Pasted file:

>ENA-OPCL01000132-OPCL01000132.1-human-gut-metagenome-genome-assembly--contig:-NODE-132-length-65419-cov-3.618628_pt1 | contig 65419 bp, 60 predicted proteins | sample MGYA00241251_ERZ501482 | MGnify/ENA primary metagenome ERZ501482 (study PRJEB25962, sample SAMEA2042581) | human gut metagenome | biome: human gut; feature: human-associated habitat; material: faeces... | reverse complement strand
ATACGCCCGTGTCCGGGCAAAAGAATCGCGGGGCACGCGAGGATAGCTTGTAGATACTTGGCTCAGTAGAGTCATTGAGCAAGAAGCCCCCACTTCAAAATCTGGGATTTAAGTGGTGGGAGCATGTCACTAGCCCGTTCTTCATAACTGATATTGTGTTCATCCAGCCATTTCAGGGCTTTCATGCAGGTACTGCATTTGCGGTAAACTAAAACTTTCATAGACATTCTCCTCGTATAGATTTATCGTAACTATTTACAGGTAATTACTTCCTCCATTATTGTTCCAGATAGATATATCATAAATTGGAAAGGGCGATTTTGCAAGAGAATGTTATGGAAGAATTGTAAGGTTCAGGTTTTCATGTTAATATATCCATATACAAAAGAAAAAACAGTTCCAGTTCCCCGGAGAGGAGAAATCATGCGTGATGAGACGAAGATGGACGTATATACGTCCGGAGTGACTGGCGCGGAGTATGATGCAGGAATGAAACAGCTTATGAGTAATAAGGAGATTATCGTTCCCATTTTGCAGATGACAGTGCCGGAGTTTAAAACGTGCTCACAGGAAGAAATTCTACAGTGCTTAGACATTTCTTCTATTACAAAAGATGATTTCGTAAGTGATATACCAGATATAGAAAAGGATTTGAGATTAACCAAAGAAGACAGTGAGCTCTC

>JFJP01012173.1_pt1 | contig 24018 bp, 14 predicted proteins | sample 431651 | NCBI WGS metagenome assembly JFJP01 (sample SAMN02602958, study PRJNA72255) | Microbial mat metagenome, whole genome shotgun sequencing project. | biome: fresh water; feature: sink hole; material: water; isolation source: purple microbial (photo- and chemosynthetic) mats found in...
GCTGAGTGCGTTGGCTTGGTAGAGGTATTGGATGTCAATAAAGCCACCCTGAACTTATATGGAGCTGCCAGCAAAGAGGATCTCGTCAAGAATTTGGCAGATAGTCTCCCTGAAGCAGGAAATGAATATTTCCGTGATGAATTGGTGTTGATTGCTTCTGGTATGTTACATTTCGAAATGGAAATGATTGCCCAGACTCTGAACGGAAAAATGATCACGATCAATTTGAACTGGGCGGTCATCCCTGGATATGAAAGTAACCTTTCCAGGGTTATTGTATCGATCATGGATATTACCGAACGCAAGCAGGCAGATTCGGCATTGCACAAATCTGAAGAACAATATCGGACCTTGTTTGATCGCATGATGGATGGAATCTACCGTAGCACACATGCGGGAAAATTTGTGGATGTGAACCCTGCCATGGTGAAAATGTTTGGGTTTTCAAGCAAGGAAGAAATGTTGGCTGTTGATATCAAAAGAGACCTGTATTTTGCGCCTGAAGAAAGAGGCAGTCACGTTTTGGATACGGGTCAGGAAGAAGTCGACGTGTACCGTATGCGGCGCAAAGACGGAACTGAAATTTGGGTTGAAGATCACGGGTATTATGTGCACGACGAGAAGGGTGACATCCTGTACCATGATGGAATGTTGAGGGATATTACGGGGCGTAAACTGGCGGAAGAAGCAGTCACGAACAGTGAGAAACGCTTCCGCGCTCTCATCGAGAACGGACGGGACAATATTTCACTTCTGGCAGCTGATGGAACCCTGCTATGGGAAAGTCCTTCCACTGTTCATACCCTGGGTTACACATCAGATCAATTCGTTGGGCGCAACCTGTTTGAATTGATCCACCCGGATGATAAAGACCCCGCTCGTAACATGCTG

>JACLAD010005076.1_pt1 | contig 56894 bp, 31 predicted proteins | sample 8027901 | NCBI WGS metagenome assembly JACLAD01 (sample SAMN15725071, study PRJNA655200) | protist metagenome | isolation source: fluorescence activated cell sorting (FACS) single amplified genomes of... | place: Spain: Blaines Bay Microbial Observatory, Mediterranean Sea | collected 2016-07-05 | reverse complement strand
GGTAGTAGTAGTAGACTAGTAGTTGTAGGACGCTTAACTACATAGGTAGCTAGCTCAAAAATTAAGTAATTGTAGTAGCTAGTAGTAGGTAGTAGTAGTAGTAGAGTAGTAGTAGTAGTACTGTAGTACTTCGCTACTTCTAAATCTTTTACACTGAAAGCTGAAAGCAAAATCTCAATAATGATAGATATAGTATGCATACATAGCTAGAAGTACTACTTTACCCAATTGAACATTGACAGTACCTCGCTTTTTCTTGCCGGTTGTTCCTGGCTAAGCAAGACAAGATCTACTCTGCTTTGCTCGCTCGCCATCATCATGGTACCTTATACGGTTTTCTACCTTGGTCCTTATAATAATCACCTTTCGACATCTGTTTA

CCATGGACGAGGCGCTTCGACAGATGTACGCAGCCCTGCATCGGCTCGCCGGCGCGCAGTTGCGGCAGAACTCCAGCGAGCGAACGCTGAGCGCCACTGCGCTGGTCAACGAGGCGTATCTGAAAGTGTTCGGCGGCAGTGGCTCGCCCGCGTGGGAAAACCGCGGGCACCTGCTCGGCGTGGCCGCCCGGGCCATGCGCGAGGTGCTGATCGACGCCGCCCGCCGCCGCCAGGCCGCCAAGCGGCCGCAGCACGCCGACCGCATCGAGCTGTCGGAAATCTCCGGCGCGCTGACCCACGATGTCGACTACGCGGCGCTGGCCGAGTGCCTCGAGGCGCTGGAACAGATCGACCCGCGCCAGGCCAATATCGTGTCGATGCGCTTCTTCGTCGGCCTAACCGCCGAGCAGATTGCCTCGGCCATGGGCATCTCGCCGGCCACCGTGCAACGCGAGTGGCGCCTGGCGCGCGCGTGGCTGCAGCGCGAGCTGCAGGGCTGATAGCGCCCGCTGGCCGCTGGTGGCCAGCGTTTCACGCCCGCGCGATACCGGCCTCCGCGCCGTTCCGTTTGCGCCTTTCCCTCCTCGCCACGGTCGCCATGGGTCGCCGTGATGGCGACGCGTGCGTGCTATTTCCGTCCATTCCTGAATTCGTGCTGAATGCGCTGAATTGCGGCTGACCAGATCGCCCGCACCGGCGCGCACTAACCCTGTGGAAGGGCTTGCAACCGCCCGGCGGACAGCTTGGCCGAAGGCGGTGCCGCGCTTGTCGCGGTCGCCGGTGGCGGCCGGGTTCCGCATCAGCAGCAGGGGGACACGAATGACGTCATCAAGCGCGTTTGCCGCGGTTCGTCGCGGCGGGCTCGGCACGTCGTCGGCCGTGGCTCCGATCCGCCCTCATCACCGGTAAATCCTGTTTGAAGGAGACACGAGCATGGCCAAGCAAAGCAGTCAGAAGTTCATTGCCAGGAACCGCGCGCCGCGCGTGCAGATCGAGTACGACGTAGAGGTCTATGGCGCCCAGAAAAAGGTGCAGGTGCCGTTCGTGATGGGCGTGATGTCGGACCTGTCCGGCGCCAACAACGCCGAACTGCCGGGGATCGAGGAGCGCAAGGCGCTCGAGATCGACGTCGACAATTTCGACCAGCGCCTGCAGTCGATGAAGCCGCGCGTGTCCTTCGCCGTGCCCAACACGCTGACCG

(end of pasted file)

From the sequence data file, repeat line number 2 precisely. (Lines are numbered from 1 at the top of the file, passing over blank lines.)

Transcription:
ATACGCCCGTGTCCGGGCAAAAGAATCGCGGGGCACGCGAGGATAGCTTGTAGATACTTGGCTCAGTAGAGTCATTGAGCAAGAAGCCCCCACTTCAAAATCTGGGATTTAAGTGGTGGGAGCATGTCACTAGCCCGTTCTTCATAACTGATATTGTGTTCATCCAGCCATTTCAGGGCTTTCATGCAGGTACTGCATTTGCGGTAAACTAAAACTTTCATAGACATTCTCCTCGTATAGATTTATCGTAACTATTTACAGGTAATTACTTCCTCCATTATTGTTCCAGATAGATATATCATAAATTGGAAAGGGCGATTTTGCAAGAGAATGTTATGGAAGAATTGTAAGGTTCAGGTTTTCATGTTAATATATCCATATACAAAAGAAAAAACAGTTCCAGTTCCCCGGAGAGGAGAAATCATGCGTGATGAGACGAAGATGGACGTATATACGTCCGGAGTGACTGGCGCGGAGTATGATGCAGGAATGAAACAGCTTATGAGTAATAAGGAGATTATCGTTCCCATTTTGCAGATGACAGTGCCGGAGTTTAAAACGTGCTCACAGGAAGAAATTCTACAGTGCTTAGACATTTCTTCTATTACAAAAGATGATTTCGTAAGTGATATACCAGATATAGAAAAGGATTTGAGATTAACCAAAGAAGACAGTGAGCTCTC